U.S.-born imam linked to al-Qaida
Officials believe Virginia cleric left country to work with terrorists
By SUSAN SCHMIDTWASHINGTON POST
WASHINGTON -- Even before the 2001 terrorist attacks, American-born imam Anwar al-Aulaqi drew the attention of federal authorities because of his possible connections to al-Qaida. Their interest grew after 9/11, when it turned out that three of the hijackers had spent time at his mosques in California and Falls Church, Va., but he was allowed to leave the country in 2002.
New information later surfaced about his contacts with extremists while in the United States. Now, U.S. officials are saying for the first time that they have come to believe that Aulaqi worked with al-Qaida networks in the Persian Gulf after leaving Northern Virginia.
In mid-2006, Aulaqi was detained in Yemen at the request of the United States. To the dismay of U.S. authorities, Aulaqi was released last month.
"There is good reason to believe Anwar Aulaqi has been involved in very serious terrorist activities since leaving the United States, including plotting attacks against America and our allies," said a U.S. counterterrorism official who spoke on the condition of anonymity.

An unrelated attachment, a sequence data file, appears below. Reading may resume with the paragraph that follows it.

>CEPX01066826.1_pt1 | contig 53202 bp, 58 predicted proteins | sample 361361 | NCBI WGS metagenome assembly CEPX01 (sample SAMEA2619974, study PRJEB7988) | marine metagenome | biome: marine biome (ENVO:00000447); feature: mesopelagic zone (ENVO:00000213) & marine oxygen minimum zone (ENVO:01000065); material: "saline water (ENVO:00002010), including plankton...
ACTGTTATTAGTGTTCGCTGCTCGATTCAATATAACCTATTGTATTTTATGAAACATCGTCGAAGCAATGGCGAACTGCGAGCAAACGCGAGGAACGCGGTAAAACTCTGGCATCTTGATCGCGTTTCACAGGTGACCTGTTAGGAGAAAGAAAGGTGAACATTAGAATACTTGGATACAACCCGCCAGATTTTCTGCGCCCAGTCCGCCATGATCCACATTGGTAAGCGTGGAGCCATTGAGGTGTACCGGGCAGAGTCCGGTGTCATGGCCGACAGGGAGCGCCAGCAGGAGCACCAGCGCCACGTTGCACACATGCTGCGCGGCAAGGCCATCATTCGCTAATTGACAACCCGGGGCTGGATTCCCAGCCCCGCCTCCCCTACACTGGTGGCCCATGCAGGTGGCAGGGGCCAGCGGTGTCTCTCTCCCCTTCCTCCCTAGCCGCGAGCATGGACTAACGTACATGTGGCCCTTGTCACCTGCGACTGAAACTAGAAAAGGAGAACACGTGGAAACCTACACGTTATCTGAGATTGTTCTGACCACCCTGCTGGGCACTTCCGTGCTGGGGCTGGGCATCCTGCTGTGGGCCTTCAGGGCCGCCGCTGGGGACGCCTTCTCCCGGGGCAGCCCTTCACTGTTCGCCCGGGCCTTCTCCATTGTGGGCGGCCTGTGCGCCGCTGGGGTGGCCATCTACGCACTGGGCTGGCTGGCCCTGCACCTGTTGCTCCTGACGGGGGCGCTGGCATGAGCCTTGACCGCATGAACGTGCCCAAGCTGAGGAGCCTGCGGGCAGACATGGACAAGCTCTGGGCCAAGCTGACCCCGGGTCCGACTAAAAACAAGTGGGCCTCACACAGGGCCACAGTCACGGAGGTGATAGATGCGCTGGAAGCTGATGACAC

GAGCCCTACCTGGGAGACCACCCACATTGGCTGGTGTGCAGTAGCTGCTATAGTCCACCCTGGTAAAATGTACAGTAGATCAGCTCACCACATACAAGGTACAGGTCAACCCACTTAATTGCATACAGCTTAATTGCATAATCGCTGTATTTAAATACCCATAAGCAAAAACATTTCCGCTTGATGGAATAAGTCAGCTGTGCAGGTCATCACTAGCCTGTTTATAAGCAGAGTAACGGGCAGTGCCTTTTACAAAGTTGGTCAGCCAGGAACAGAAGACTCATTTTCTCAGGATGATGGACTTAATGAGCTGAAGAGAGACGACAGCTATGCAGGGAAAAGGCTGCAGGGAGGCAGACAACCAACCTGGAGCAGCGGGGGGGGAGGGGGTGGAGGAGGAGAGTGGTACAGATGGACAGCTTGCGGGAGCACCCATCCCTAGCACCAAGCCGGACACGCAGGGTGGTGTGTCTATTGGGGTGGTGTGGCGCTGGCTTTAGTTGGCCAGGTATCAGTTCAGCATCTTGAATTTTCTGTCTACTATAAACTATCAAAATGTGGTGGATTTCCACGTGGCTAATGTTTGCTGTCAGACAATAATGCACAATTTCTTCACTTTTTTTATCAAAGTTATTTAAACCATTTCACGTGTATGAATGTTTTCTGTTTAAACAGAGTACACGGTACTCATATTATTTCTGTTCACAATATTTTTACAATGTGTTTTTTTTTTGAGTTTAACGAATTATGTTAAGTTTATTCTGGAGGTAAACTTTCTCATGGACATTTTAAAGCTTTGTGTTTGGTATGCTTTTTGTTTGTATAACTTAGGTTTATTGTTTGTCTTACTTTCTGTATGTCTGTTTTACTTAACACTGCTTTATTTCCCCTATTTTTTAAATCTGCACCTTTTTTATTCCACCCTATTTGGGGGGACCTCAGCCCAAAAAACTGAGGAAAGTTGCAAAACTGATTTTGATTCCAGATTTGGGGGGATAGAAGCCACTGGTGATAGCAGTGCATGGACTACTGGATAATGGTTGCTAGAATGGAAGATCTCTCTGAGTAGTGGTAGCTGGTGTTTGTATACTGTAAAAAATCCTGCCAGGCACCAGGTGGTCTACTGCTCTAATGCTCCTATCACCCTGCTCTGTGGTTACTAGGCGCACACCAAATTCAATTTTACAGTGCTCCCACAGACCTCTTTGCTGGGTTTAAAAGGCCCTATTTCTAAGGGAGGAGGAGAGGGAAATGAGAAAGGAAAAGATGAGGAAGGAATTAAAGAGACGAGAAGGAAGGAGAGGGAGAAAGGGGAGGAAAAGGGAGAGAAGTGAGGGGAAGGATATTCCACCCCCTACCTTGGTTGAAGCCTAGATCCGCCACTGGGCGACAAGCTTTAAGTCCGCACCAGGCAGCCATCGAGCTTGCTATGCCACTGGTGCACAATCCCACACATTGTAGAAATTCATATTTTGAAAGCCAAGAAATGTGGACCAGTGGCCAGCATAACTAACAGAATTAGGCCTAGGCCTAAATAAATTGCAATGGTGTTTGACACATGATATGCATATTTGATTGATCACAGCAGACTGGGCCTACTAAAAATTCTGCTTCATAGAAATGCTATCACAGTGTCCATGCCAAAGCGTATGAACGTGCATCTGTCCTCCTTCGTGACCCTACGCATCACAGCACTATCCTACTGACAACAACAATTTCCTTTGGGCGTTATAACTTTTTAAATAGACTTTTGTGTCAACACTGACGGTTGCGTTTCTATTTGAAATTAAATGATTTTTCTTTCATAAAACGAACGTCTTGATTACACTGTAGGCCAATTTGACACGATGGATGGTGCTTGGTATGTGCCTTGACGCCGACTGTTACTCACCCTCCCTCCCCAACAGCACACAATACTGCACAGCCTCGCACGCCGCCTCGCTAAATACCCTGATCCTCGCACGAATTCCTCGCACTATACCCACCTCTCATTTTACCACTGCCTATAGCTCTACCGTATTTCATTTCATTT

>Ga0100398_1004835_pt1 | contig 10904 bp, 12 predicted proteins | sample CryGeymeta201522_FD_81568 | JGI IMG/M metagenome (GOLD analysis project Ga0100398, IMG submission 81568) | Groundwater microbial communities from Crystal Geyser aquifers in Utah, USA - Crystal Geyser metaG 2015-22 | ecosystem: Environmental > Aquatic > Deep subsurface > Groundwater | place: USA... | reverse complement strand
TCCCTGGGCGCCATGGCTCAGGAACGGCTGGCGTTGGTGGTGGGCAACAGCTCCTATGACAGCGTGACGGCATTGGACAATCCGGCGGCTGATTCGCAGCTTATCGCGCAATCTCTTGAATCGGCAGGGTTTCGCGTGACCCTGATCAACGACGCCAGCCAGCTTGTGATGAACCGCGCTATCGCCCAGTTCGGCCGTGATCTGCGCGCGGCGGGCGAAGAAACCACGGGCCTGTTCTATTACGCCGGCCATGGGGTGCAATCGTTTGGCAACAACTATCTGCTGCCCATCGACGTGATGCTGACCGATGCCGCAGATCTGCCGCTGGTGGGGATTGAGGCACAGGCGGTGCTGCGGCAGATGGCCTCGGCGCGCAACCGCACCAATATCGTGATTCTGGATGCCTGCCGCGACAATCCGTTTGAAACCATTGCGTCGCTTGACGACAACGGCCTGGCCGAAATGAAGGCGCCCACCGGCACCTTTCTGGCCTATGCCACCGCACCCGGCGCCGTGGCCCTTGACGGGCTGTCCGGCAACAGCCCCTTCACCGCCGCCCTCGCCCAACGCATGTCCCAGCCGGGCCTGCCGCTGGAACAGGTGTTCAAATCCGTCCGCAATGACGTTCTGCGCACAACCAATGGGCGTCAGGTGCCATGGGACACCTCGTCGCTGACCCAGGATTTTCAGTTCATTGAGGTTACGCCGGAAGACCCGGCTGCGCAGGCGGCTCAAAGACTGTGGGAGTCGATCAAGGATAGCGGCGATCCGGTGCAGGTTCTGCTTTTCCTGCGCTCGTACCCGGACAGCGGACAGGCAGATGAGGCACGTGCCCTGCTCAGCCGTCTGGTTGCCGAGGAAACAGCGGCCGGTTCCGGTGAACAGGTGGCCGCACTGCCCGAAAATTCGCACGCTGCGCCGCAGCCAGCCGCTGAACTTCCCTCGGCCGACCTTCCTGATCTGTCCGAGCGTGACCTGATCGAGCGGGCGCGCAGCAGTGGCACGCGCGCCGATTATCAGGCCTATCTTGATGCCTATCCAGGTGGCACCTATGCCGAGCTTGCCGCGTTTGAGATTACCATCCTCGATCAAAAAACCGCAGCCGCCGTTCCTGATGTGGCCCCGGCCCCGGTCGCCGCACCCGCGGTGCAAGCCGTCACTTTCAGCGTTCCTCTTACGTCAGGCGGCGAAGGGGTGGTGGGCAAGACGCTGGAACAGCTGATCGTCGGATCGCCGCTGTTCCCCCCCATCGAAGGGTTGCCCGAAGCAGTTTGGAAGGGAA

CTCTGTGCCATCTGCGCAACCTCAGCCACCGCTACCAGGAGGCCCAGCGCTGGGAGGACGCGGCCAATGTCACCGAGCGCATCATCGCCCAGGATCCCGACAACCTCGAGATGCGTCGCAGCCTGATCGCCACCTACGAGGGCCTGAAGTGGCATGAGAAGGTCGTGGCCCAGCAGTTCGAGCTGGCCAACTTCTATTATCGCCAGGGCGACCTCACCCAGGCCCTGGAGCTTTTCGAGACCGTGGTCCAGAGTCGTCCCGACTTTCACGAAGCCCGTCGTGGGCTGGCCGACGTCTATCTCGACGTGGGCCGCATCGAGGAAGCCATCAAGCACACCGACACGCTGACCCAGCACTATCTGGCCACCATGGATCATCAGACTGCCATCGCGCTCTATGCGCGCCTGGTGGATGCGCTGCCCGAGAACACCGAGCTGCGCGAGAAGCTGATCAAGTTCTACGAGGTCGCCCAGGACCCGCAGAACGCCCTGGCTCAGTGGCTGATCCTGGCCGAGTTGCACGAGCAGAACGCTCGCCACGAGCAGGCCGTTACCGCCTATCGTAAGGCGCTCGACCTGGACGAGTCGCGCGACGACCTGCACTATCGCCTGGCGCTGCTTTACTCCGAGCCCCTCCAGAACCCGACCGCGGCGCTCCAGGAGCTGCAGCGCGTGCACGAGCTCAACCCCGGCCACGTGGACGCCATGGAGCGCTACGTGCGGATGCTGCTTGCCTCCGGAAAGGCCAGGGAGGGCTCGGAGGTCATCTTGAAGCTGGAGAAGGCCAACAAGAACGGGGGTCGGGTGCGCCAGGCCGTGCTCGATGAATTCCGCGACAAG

U.S. authorities were limited in how far they could push Yemen to hold Aulaqi, officials said, because they have no pending legal case against him. The officials said ongoing intelligence-gathering efforts here and abroad prevented them from providing details about Aulaqi's suspected activities.
Aulaqi, 36, was the spiritual leader in 2001 and 2002 of the Dar al-Hijrah mosque in Falls Church, one of the largest in the country.
In a taped interview posted this New Year's Eve on a British Web site, Aulaqi said that while in prison in Yemen, he had undergone multiple interrogations by the FBI that included questions about his dealings with the 9/11 hijackers.
"I don't know if I was held because of that or because of the other issues they presented," Aulaqi said without elaborating. He said he would like to travel outside Yemen but would not do so "until the U.S. drops whatever unknown charges it has against me." Aulaqi did not respond to requests for an interview.
In several terrorism cases in Britain and Canada over the past 18 months, investigators found in the private computer files of some suspects transcripts and audio files of lectures by Aulaqi promoting the strategies of a key al-Qaida military commander, the late Yusef al-Ayeri, a Saudi known as "Swift Sword."
1) U.S.-born imam linked to al-Qaida